Indian lab may have helped validate research that fetched the medicine Nobel

Express News Service

NEW DELHI:  While Ardem Patapoutian, along with David Julius, on Monday bagged the Nobel Prize in medicine for their seminal work in the discovery of receptors that allow humans to feel temperature and touch, a government lab in India, too, may have helped establish the significance of their discovery.

The Indian Institute of Chemical Biology (IICB) under the CSIR had shown in 2018 that the cells of the immune system may also be critically dependent on these channels to sense physical cues they encounter inside the body.

Dipyaman GangulyPatapoutian’s discovery of the Piezo channels — a basic fact of biology that was not known before 2010 — in the nervous system was followed up by a number of labs to find the role of these channels in other different bodily functions and how exactly they work.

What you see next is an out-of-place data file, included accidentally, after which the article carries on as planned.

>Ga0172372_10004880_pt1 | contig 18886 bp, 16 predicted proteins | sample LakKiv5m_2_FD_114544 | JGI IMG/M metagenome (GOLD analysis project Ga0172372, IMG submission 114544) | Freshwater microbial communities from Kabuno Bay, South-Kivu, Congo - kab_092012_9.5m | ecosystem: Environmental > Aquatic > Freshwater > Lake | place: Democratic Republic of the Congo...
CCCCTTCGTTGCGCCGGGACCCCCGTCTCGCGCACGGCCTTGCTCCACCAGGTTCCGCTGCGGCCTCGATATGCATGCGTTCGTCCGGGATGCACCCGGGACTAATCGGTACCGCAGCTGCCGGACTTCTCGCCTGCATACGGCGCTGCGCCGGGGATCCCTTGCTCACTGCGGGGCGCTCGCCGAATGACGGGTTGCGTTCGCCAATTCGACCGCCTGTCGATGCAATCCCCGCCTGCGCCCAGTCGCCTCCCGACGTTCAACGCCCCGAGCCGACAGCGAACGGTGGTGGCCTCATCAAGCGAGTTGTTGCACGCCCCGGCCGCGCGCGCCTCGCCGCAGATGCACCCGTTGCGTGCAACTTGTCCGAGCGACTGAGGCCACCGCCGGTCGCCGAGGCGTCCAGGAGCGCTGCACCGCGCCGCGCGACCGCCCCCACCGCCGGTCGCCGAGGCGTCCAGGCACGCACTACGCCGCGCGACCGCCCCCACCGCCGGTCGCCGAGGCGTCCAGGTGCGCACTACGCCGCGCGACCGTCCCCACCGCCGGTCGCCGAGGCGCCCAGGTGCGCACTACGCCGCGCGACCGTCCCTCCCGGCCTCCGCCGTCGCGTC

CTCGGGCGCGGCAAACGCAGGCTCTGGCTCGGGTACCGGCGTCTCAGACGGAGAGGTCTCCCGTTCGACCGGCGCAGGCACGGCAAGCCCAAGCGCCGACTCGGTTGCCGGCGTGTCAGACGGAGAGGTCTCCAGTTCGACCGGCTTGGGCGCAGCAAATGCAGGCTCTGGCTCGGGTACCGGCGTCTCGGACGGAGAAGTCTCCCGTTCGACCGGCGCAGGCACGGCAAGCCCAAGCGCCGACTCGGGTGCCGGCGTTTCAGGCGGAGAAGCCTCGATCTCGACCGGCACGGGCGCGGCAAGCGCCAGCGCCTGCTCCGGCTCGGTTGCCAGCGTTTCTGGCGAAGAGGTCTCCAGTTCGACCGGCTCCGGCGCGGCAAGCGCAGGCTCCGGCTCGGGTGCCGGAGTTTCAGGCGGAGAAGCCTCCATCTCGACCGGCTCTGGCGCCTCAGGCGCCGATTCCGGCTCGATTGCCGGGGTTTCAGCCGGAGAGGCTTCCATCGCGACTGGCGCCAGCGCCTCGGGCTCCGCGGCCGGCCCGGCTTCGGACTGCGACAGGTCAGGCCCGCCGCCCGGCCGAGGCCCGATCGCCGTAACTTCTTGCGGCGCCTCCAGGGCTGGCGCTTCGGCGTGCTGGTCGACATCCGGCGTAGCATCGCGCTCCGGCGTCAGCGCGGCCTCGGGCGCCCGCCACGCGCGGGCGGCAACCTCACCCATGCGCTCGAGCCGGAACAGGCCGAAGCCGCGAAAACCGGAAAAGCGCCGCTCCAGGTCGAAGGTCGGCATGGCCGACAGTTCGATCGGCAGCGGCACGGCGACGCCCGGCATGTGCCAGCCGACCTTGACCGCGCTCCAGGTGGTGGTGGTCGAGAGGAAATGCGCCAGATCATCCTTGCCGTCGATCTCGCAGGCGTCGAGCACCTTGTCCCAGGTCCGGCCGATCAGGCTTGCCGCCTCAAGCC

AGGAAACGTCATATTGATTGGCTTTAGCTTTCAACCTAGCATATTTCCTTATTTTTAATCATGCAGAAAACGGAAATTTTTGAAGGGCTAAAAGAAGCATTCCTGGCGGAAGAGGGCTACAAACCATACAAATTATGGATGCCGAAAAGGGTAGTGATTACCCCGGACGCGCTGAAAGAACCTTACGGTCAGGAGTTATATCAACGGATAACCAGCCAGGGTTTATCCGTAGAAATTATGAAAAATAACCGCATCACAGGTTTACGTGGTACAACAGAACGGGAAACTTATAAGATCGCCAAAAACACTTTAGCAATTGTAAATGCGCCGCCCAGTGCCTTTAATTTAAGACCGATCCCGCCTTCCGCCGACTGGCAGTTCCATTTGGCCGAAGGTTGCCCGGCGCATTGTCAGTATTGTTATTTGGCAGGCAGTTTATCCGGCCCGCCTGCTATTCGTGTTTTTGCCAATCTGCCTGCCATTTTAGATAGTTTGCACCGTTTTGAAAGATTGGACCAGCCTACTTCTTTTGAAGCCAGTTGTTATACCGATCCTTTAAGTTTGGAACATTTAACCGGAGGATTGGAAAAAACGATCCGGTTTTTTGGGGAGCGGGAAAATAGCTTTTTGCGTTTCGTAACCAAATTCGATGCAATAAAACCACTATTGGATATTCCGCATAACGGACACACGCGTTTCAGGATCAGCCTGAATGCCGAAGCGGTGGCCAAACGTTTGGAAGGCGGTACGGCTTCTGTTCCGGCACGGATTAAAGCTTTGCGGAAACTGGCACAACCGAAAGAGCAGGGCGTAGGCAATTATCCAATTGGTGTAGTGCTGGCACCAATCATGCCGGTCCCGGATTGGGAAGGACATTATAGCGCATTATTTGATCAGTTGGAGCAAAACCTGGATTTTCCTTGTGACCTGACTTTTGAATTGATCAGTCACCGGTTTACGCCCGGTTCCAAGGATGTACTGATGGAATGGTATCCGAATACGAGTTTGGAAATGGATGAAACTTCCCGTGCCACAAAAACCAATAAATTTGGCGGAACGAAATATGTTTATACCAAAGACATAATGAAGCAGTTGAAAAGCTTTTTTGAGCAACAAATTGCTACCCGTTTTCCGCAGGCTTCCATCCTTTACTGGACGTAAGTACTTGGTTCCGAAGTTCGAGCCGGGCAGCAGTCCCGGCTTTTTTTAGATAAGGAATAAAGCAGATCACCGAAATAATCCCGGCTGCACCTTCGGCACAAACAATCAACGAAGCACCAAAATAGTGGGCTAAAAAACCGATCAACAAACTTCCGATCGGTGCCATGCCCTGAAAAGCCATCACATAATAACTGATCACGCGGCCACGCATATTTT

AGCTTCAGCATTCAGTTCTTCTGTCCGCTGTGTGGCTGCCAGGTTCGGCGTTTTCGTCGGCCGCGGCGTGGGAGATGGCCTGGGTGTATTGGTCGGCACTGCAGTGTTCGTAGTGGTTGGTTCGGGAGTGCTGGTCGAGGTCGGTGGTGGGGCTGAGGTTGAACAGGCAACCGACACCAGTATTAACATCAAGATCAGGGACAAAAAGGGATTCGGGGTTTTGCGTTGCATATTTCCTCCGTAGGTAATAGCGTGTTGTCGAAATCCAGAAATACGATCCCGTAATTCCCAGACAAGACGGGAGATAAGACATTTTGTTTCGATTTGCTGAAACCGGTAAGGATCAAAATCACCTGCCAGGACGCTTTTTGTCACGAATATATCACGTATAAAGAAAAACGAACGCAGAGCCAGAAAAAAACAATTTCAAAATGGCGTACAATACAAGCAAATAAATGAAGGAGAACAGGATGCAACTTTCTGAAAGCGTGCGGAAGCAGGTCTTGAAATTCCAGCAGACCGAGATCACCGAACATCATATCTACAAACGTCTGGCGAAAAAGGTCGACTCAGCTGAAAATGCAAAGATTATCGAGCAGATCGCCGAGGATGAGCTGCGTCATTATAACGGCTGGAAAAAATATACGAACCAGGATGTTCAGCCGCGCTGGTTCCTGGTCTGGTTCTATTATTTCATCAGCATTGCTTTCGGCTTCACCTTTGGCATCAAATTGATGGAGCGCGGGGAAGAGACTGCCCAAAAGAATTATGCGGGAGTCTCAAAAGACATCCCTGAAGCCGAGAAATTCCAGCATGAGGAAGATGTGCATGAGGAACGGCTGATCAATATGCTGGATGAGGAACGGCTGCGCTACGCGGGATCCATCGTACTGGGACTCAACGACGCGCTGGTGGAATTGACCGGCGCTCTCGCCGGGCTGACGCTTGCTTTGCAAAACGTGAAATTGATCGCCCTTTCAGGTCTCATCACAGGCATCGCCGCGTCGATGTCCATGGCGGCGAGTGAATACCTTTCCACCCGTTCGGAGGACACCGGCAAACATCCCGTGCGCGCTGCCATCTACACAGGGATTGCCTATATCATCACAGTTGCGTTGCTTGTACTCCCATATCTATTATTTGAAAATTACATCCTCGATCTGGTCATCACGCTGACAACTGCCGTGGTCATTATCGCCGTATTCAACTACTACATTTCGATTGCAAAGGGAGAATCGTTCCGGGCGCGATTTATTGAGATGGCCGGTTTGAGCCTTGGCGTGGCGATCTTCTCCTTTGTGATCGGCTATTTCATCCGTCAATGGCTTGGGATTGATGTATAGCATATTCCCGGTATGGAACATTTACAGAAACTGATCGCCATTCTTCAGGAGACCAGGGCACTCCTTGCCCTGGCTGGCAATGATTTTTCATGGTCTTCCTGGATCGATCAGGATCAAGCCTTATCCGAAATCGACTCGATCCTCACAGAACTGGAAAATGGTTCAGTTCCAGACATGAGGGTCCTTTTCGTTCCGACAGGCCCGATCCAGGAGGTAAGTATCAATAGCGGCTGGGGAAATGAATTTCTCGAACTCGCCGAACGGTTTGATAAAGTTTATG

For instance, David Beeche’s lab in University of Leeds discovered in 2014 that the pressure sensing function of the channels also makes them critical in the cardiovascular system, such as to sense changes in blood pressure.

Besides, Wolfgang Liedtke’s group in Duke University showed in 2014 that these channels play a major role in sensing pressure in the cartilage of our joints.

Back home, a group of IICB scientists led by immunologist Dipyaman Ganguly first showed in 2018 that the cells of the immune system may be critically dependent on these channels for sensing physical cues inside the body.

Their paper titled “Cutting Edge: Piezo1 Mechanosensors Optimize Human T Cell Activation”, published in The Journal of Immunology, provided the first evidence for the involvement of Piezo mechanosensors in immune regulation.

Another group in China uncovered the structural basis of the channel’s working in 2018. All these works confirmed the diverse physiological role and importance of Piezo channels.

“This is their moment and they deserve all the accolades,” said Ganguly, adding that his lab may be the only one in this field in India as of now.

“We are happy to have contributed in a way that may have helped establish the significance of Patapoutian’s work.”